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A general equilibrium analysis of check float

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  • James J. McAndrews
  • William Roberds

Abstract

Households and businesses in the U.S. prefer to use check payment over less costly, electronic means of payment. Earlier studies have focused on check “float,” i.e., the time lag between receipt and clearing, as a potential explanation for the continued popularity of checks. An underlying assumption of these studies is that check float operates as a pure transfer from payee to payor. ; We construct a simple general equilibrium model in which payments are made by check. In general equilibrium, check float need not act as a transfer. If float can be priced into market transactions, then it has no effect on equilibrium allocations. If float is not priced into market transactions, then it acts as distorting tax. Consistent with earlier studies, we show that float can also lead to inefficiencies if banks engage in costly activities designed to accelerate check presentment. ; Our analysis is consistent with view that float is a significant factor behind the continued popularity of check payment. Our analysis also consistent with recent data that indicate that the average value of float (per check) is small.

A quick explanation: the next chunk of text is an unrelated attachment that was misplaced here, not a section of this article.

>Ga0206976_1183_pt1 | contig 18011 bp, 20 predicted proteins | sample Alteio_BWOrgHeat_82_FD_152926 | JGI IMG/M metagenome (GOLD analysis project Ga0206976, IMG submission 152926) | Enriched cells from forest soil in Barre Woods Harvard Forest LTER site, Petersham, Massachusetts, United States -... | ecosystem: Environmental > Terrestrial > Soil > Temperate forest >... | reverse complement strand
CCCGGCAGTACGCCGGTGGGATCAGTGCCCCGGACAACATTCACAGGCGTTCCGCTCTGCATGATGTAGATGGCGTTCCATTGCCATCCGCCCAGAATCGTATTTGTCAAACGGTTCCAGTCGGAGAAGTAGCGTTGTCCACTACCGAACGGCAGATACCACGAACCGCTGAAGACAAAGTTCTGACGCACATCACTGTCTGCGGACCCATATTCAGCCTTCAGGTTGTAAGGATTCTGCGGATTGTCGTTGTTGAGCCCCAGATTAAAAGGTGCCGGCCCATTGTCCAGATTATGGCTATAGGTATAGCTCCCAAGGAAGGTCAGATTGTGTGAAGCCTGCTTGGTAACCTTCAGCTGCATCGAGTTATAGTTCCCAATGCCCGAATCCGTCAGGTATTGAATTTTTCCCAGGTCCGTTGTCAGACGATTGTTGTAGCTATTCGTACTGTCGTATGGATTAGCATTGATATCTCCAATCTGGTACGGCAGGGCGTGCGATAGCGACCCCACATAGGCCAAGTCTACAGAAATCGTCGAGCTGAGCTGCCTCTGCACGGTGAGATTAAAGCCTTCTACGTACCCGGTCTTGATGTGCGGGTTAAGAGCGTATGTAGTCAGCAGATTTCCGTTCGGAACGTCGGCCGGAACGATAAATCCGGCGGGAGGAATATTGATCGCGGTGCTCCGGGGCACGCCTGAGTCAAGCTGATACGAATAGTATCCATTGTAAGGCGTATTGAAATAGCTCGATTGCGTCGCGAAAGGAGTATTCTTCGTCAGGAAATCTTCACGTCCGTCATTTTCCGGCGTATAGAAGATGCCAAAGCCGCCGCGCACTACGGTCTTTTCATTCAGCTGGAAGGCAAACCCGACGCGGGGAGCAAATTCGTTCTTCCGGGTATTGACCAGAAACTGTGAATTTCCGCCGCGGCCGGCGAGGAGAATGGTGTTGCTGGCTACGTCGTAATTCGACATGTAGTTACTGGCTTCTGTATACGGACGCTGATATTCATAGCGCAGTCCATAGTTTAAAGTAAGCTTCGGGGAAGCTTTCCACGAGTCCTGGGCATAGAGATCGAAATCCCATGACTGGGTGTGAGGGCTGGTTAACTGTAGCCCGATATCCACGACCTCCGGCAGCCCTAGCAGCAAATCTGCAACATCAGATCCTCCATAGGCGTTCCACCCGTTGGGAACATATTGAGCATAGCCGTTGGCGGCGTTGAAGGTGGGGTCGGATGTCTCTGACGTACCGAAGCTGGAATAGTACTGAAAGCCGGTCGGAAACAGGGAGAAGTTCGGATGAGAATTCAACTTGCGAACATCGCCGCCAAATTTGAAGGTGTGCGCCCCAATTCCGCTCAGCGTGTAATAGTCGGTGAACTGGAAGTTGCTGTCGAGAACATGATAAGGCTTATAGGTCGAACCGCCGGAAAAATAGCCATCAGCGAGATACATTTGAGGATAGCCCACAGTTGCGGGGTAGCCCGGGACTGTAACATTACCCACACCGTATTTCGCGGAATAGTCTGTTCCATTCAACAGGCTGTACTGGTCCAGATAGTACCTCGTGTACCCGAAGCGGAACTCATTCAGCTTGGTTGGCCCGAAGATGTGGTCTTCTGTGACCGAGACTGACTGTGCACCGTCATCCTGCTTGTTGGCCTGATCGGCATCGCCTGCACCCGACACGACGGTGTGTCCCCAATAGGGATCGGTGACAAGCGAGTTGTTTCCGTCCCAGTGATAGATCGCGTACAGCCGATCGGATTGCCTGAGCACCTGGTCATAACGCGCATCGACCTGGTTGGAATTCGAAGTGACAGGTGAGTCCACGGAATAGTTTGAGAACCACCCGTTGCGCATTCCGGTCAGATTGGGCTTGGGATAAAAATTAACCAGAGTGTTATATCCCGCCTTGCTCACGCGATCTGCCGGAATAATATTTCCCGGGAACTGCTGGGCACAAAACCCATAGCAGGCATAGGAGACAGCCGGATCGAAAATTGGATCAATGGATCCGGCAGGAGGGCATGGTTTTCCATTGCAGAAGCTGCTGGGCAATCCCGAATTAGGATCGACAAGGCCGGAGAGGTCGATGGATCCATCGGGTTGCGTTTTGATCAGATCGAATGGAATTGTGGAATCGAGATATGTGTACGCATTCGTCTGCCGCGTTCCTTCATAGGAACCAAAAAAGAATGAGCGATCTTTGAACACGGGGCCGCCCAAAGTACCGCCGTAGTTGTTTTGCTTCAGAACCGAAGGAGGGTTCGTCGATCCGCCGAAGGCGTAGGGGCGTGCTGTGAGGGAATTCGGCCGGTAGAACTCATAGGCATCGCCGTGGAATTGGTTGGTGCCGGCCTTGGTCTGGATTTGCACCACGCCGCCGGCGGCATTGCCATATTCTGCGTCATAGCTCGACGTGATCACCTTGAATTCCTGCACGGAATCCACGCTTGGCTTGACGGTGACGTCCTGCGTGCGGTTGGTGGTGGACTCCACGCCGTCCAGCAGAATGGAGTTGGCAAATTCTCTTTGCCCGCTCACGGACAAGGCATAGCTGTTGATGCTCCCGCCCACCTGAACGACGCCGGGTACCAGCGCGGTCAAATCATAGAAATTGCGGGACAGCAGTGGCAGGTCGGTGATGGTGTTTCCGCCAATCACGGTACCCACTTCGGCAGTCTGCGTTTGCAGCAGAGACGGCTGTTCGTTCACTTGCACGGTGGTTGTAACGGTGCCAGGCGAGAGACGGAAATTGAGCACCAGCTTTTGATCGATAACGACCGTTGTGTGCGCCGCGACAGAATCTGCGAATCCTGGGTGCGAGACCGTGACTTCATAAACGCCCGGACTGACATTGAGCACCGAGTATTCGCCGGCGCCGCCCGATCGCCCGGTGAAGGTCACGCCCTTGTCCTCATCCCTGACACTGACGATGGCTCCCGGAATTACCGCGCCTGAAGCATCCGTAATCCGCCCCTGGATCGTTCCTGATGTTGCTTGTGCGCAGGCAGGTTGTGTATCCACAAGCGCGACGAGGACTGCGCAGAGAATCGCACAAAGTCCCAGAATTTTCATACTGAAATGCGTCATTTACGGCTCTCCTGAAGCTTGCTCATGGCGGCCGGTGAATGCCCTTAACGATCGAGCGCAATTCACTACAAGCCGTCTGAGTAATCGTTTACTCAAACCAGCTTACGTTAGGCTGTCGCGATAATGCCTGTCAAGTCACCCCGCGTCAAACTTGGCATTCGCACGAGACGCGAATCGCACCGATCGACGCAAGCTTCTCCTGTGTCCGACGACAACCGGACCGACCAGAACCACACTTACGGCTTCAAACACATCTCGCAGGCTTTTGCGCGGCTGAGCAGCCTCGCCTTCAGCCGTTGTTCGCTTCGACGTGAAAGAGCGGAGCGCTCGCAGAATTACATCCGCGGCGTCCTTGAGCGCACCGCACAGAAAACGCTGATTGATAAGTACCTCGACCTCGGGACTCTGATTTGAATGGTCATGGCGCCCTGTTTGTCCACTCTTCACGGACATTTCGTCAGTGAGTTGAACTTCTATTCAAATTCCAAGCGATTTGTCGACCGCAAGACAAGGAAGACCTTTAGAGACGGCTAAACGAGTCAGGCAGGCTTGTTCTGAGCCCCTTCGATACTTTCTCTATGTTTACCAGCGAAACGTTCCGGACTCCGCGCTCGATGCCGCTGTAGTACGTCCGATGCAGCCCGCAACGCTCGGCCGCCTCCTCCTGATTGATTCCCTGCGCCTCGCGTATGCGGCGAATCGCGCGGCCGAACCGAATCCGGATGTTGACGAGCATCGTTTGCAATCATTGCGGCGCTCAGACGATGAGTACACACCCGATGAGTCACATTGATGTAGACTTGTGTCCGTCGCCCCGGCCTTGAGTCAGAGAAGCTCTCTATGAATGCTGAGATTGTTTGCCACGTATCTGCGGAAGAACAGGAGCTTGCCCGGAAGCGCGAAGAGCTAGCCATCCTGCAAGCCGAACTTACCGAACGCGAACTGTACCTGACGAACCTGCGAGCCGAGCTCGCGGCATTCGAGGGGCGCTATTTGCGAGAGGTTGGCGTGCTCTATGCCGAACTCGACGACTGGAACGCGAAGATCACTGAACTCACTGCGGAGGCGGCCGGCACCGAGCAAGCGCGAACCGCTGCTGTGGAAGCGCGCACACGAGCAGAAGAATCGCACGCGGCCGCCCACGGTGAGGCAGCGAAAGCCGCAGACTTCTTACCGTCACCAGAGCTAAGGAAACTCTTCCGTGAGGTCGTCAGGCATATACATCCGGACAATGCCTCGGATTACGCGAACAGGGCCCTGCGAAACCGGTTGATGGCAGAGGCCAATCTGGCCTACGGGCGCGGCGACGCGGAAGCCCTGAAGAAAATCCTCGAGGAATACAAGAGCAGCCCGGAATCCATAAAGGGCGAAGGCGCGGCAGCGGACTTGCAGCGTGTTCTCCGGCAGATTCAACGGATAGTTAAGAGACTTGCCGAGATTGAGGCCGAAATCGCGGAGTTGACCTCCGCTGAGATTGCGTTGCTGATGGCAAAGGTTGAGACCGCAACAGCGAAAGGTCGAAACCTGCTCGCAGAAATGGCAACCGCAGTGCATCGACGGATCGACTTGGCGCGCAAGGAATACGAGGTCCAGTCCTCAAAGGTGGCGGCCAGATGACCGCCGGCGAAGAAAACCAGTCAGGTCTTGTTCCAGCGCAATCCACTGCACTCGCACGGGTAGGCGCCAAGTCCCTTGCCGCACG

Suggested Citation

  • James J. McAndrews & William Roberds, 1999. "A general equilibrium analysis of check float," Staff Reports 84, Federal Reserve Bank of New York.
  • Handle: RePEc:fip:fednsr:84
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    References listed on IDEAS

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    Cited by:

    1. Tamás Ilyés & Lóránt Varga, 2015. "A General Equilibrium Approach of Retail Payments," MNB Working Papers 2015/3, Magyar Nemzeti Bank (Central Bank of Hungary).
    2. Franklin Allen & James McAndrews & Philip Strahan, 2002. "E-Finance: An Introduction," Journal of Financial Services Research, Springer;Western Finance Association, vol. 22(1), pages 5-27, August.
    3. Simpson Prescott, Edward & Weinberg, John A., 2003. "Incentives, communication, and payment instruments," Journal of Monetary Economics, Elsevier, vol. 50(2), pages 433-454, March.
    4. Tumen, Semih, 2012. "Regulation and the market for checks," Economic Modelling, Elsevier, vol. 29(3), pages 858-867.
    5. Semih Tumen, 2012. "Regulating Check Use in Turkey," Central Bank Review, Research and Monetary Policy Department, Central Bank of the Republic of Turkey, vol. 12(1), pages 1-12.
    6. Stephen F. Quinn & William Roberds, 2008. "The evolution of the check as a means of payment: a historical survey," Economic Review, Federal Reserve Bank of Atlanta.
    7. David B. Humphrey & Robert M. Hunt, 2012. "Getting rid of paper: savings from Check 21," Working Papers 12-12, Federal Reserve Bank of Philadelphia.

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    Keywords

    Check float ; Checks ; Econometric models;

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